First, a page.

However, as later discovered by FBI investigators, Kohlhepp experienced bullying at home. According to FBI Agent John Douglas, “He was abused, abandoned, and his grandfather struck him with a cattle prod.” He was a bully even in elementary school. He found himself in a psychiatric hospital by the time he was nine. He was irrationally enraged and aggressive. He actually became the product of this severely dysfunctional household.

Kohlhepp hated his stepfather and yearned to live with his biological father. Before his goal was fulfilled in 1983, he would spend a few years in therapy. It was agreed Kohlhepp should reside with his father in Tempe, Arizona, as his mother was involved in her second divorce. It unfortunately turned out to be unsatisfactory.

While he enjoyed teaching his father how to “blow stuff up and create explosives,” Kohlhepp quickly came to despise him since Sampsell spent much of his time going out on dates. He pleaded with his mother and stepfather to take him back home, but they just gave him reasons to stay in Tempe.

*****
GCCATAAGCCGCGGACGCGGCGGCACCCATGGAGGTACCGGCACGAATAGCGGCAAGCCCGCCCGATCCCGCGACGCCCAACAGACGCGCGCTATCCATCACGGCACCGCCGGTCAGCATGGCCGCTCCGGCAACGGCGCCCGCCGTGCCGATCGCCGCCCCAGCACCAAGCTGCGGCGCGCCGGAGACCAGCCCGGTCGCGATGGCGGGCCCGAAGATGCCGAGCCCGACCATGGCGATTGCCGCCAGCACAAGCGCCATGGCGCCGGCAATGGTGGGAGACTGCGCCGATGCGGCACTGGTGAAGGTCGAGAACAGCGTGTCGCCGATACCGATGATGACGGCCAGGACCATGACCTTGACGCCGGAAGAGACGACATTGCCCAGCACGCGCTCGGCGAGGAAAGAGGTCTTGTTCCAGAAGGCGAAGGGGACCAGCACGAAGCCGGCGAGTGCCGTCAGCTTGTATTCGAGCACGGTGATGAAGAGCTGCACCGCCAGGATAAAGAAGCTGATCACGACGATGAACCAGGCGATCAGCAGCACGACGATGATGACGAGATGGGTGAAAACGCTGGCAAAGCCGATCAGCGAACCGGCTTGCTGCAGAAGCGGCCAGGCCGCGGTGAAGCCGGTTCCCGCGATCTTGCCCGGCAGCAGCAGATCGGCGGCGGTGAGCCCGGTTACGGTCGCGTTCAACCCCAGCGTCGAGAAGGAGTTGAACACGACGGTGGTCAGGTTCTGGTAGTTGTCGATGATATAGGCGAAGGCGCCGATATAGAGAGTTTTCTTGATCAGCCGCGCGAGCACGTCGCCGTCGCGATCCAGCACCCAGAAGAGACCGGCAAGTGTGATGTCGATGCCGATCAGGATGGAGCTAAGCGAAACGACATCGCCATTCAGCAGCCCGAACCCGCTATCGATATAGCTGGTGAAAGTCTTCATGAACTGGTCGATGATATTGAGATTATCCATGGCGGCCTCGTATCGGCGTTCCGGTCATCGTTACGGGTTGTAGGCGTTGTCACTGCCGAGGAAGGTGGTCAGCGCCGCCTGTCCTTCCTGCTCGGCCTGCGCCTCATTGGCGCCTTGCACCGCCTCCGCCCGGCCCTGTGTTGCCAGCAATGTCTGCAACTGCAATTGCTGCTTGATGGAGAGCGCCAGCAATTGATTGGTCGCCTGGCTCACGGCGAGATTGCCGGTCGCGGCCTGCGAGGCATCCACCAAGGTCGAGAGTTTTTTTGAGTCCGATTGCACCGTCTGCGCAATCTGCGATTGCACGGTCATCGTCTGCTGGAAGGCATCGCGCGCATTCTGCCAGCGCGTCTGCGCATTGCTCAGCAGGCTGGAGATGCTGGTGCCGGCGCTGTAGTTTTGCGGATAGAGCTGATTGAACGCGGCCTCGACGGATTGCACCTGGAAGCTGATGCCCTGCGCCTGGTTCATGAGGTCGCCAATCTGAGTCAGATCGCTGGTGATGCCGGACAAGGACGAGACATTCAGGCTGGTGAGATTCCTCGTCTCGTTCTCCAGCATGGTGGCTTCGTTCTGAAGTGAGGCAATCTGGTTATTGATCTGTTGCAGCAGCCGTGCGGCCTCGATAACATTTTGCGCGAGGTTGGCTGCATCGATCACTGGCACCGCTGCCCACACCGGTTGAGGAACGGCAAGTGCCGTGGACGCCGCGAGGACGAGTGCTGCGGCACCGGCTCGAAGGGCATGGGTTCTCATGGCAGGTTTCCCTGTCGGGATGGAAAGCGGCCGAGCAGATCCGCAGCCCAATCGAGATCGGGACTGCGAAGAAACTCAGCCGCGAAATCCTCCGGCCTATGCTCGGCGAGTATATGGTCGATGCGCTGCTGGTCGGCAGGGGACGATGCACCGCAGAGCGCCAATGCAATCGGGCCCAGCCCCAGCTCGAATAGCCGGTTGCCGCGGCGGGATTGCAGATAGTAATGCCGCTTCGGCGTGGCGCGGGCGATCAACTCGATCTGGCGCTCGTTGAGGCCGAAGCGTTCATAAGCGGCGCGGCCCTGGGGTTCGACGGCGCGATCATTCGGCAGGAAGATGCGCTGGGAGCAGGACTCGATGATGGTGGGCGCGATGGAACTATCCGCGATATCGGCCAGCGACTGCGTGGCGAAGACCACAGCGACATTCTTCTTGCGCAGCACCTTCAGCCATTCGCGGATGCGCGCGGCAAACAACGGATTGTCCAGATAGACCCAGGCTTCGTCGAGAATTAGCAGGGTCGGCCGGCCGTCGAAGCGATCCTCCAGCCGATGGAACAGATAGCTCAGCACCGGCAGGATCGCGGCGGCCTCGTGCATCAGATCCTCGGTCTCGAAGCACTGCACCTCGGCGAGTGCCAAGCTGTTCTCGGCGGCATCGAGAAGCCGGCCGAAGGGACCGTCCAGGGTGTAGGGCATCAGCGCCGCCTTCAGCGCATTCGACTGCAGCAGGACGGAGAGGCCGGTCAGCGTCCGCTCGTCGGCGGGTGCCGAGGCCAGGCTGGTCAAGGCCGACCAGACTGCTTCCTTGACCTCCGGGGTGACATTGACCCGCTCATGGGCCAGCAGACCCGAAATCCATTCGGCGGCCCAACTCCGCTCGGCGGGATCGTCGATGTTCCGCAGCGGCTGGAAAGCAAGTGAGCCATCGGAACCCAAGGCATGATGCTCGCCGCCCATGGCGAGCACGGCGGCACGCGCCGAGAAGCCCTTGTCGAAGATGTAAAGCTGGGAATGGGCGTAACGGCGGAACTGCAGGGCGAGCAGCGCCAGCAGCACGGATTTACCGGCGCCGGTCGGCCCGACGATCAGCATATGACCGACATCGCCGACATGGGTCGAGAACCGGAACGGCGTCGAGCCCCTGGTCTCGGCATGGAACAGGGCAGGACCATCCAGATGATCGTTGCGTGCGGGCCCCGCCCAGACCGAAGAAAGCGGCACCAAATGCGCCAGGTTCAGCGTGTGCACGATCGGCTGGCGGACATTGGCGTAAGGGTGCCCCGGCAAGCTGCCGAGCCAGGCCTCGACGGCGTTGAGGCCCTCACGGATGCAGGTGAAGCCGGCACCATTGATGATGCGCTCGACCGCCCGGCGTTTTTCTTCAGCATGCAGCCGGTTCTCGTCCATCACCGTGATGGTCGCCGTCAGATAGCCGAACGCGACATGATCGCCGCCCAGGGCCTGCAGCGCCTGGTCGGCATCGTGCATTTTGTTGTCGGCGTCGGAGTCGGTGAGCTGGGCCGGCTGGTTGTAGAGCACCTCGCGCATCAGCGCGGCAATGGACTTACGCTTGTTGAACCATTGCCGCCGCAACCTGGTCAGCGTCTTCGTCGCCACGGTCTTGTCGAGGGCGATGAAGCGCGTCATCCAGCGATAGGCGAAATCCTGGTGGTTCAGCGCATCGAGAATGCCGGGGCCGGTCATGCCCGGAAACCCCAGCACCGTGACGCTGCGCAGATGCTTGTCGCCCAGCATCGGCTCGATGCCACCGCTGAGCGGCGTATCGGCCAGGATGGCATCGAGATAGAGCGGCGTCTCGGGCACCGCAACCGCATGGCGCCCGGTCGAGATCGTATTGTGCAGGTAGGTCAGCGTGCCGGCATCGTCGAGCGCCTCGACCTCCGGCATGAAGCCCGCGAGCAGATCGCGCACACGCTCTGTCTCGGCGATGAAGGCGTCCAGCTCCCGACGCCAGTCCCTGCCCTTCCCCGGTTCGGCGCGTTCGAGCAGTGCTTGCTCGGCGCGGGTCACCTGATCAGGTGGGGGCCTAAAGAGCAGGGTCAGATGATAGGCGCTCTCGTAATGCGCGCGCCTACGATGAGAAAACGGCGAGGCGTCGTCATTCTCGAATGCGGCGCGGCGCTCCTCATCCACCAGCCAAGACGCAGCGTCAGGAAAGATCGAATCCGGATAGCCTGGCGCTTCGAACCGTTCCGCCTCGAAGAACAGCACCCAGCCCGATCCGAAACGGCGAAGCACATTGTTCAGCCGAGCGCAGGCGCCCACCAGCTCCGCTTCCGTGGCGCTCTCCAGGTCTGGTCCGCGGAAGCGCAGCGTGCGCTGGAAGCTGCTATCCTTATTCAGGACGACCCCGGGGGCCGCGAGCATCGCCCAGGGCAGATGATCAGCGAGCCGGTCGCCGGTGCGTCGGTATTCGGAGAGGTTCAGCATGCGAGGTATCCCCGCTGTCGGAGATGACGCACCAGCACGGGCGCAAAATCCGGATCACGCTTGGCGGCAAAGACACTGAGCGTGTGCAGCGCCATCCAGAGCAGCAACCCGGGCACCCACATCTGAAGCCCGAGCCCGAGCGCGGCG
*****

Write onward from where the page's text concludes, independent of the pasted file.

On November 25, 1986, Kohlhepp finally lost his cool.

Unleashing Todd Kohlhepp, the “Amazon Review Killer

Kohlhepp killed seven individuals before being apprehended and imprisoned.

Kohlhepp tricked a local girl out of her home by pretending her boyfriend needed to speak with her while his father was gone. He used a.22 caliber handgun to drag her inside his house, roped her up, and taped her mouth shut. He walked her home after raping her and threatened to destroy her family if she talked.

Within hours, Kohlhepp was taken into custody and given a borderline personality disorder diagnosis. His I.Q. was 118 and his mental evaluation revealed evidence of emotional disorder but not psychosis. He claimed that he was upset with his father when asked why he had raped a young girl. His three guardians did not go to see him in prison.